For Fans of Books About Books

The Last Bookshop in London by Madeline Martin

The Reading List by Sara Nisha Adams (my current read)

For Fans of Quirky Reads

The Invisible Husband of Frick Island by Colleen Oakley

For Fans of Complicated Family Drama

The Girl With the Louding Voice by Abi Daré

Transcendent Kingdom by Yaa Gyasi

For Fans of Thoughtful Contemporary Fiction

Anxious People by Fredrik Backman


a stack of three hardback books tied with silver and gold ribbon

More Ideas:

Books as Gifts 2020
Books as Gifts 2019


QOTD:

What books are on your gift giving list?

Please let me know if you found something useful on this list for gift giving!



Happy Reading Book Buddies!

“Ah, how good it is to be among people who are reading.”
~Rainer Maria Rilke

“I love the world of words, where life and literature connect.”
~Denise J Hughes

“Reading good books ruins you for enjoying bad ones.”
~Guernsey Literary and Potato Peel Pie Society

“I read because books are a form of transportation, of teaching, and of connection! Books take us to places we’ve never been, they teach us about our world, and they help us to understand human experience.”
~Madeleine Riley, Top Shelf Text



Let’s Get Social!

Thank you for visiting and reading today! I’d be honored and thrilled if you choose to enjoy and follow along (see subscribe or follow option), promote, and/or share my blog. Every share helps us grow.

Find me at:
Twitter
Instagram
Goodreads
Pinterest



***Blog posts may contain affiliate links. This means that at no extra cost to you, I can earn a small percentage of your purchase price.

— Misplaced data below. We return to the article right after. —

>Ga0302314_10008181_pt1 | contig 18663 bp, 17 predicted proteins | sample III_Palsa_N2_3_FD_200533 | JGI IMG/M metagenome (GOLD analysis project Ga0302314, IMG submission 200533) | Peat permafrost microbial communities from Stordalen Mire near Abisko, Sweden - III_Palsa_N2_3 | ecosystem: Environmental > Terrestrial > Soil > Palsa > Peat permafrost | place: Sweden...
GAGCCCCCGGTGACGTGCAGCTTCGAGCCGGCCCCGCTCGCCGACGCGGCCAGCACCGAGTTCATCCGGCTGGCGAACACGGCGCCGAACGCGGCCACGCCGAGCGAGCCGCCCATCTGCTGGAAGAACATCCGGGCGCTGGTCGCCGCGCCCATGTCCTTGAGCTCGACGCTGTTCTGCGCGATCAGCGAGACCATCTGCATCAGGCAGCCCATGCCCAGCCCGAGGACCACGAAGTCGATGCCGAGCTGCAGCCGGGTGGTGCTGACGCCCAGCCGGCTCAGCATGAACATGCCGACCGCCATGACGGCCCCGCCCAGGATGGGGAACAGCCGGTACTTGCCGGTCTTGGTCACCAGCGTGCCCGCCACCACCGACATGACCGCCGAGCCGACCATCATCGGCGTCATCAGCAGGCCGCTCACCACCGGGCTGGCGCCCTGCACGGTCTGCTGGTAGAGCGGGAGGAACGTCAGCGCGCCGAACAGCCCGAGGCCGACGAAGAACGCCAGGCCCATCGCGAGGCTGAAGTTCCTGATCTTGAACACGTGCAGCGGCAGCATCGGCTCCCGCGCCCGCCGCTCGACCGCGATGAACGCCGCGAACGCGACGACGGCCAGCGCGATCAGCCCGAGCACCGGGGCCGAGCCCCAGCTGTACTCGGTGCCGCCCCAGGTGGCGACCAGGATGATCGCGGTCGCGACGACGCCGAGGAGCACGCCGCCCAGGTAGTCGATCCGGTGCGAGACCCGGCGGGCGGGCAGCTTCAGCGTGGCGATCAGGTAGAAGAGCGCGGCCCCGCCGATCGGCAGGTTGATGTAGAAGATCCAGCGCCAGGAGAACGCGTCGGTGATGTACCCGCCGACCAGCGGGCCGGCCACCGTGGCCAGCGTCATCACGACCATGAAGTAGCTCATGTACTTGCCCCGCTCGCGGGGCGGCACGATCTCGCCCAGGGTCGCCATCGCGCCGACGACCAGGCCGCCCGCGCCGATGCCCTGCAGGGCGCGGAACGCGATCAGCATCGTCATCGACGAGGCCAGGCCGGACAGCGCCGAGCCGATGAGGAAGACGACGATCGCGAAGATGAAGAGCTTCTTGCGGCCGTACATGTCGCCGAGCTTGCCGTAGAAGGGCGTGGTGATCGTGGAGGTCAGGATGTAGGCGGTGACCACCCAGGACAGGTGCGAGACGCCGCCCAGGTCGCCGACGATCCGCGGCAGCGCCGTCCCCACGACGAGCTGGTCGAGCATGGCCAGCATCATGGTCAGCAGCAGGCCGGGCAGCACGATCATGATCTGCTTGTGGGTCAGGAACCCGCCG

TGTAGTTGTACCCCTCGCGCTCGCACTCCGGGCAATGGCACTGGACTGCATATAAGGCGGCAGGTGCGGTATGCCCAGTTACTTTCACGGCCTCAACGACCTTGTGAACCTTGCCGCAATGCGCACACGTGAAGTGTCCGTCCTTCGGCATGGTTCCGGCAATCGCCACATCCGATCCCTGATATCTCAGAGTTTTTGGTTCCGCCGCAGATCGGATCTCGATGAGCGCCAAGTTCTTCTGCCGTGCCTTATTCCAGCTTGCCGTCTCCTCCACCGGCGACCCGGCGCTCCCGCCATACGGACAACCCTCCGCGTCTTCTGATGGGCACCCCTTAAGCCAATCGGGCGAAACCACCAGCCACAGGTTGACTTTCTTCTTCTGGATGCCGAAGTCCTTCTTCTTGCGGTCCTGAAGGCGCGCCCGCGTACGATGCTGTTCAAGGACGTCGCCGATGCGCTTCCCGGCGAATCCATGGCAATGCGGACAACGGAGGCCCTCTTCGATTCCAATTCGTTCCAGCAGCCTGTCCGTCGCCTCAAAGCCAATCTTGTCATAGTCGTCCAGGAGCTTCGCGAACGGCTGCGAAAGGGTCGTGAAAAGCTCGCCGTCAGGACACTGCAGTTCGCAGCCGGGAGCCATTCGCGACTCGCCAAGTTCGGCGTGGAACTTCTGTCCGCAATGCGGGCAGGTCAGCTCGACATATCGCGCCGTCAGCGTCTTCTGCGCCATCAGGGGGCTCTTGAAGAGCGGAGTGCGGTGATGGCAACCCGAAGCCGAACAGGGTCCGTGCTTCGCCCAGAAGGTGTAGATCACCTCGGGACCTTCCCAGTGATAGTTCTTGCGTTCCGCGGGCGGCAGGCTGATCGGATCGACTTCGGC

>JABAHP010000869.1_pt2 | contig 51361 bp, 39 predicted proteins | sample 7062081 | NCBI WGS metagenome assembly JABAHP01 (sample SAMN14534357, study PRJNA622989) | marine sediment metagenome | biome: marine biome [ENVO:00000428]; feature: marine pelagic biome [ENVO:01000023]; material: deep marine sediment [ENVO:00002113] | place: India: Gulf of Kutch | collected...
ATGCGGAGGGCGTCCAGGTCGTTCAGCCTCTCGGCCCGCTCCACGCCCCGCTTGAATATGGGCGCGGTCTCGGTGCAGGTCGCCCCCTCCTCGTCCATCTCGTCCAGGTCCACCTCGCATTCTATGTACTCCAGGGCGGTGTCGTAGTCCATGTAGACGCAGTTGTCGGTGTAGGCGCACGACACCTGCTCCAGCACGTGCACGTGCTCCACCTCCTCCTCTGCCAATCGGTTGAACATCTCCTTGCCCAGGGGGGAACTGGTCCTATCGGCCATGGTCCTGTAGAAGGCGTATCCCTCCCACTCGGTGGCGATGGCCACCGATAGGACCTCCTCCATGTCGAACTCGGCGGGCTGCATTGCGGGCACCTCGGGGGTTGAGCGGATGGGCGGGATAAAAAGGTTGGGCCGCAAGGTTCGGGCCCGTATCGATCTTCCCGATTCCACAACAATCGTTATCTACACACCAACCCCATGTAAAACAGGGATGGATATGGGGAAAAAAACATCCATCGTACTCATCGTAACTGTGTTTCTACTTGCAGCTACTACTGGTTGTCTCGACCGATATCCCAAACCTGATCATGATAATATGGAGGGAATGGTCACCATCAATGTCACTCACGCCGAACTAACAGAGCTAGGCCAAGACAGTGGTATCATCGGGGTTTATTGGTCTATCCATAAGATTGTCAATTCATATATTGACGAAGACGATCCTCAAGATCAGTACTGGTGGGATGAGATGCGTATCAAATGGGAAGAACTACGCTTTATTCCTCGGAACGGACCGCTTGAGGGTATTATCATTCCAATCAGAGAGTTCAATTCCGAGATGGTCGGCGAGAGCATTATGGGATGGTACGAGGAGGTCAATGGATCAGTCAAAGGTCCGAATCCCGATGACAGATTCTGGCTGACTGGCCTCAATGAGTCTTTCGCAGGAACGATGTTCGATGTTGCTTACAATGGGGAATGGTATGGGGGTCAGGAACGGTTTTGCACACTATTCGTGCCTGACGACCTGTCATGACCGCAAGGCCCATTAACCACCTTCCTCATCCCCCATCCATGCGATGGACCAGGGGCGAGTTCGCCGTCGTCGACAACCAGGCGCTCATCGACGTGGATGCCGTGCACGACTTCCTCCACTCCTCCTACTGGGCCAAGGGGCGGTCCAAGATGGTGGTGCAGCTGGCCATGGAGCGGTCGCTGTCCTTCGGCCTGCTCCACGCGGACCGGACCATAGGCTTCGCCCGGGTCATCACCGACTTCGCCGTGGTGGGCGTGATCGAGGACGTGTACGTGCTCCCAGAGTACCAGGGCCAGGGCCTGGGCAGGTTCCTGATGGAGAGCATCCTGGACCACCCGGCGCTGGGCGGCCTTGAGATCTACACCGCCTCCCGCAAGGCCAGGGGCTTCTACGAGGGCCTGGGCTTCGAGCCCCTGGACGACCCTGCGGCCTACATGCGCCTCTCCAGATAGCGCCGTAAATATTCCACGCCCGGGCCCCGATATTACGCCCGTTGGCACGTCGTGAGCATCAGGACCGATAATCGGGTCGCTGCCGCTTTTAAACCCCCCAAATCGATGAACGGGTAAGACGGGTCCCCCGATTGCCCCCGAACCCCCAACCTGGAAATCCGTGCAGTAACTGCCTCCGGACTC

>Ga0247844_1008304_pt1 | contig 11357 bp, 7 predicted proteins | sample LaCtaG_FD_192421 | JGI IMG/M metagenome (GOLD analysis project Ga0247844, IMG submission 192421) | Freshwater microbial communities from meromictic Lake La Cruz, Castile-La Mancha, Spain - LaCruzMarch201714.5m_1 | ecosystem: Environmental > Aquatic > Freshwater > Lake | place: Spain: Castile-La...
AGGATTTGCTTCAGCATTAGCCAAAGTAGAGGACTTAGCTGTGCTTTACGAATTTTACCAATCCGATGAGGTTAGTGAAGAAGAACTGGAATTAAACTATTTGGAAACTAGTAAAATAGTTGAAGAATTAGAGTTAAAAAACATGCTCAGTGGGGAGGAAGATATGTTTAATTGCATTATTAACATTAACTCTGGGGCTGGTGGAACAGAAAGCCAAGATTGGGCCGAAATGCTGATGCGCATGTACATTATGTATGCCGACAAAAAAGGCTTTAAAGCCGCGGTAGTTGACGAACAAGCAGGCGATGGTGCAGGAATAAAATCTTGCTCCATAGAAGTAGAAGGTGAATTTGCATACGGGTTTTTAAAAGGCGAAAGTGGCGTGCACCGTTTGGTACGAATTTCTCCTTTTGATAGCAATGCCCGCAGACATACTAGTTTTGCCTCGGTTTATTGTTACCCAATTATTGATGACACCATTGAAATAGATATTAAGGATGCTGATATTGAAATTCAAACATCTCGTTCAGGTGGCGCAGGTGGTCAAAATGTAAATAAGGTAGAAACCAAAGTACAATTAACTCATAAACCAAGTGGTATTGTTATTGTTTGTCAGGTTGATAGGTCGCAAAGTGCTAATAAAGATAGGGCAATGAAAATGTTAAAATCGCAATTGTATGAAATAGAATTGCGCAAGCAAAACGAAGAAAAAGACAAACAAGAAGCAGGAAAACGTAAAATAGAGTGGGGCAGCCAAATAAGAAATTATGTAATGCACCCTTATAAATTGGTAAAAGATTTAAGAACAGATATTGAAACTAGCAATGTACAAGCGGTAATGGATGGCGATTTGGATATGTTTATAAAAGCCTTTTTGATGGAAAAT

Unless explicitly stated that they are free, all books that I review have been purchased by me or borrowed from the library.

Book Cover and author photos are credited to Amazon or an author’s (or publisher’s) website.

© http://www.ReadingLadies.com

#6Degrees of Separation: From Ethan Frome to The Deal of a Lifetime

December 4, 2021

#6Degrees of Separation: Ethan Frome to The Deal of a Lifetime

#6Degrees of Separation from Ethan Frome to The Deal of a Lifetime (collage of covers)

*This post contains Amazon affiliate links.

Male Protagonists and Their Yearnings For

#6Degrees is a monthly link-up hosted by Kate at Books Are My Favourite and Best. Making connections between books is challenging, creative, and fun! Honestly, I haven’t participated in this meme since last May because I haven’t felt a connection to the chosen books. Even though I have complicated feelings about Ethan Frome, I’m all in this month!

Each month a book is chosen as a starting point and linked to six other books to form a chain. A book doesn’t need to be connected to all the other books on the list, only to the one next to it in the chain. The rules are:

  • Link the books together in any way you like.
  • Provide a link in your post to the meme at Books Are My Favourite and Best.
  • Share these rules in your post.
  • Paste the link to your post in the comments on Kate’s post and/or the Linky Tool on that post.
  • Invite your blog readers to join in and paste their links in the comments and/or the Linky Tool.
  • Share your post on Twitter using the #6Degrees hashtag.
  • Be nice! Visit and comment on other posts and/or retweet other #6Degrees posts.

Play Along?

This month’s prompt starts with Ethan Frome, and even though I didn’t love the story because it was rather bleak, I have an idea for a chain that features…

“Male Protagonists and Their Yearnings For…”

If you’ve followed my blog for long, you know how I absolutely fall in love with my characters! If I don’t feel that connection it’s difficult to recommend the book. Inspired by Ethan, all the male characters in my chain are yearning/searching for something. I also need you to notice that I worked TWO Fredrik Backman titles into this post….a master of memorable characters.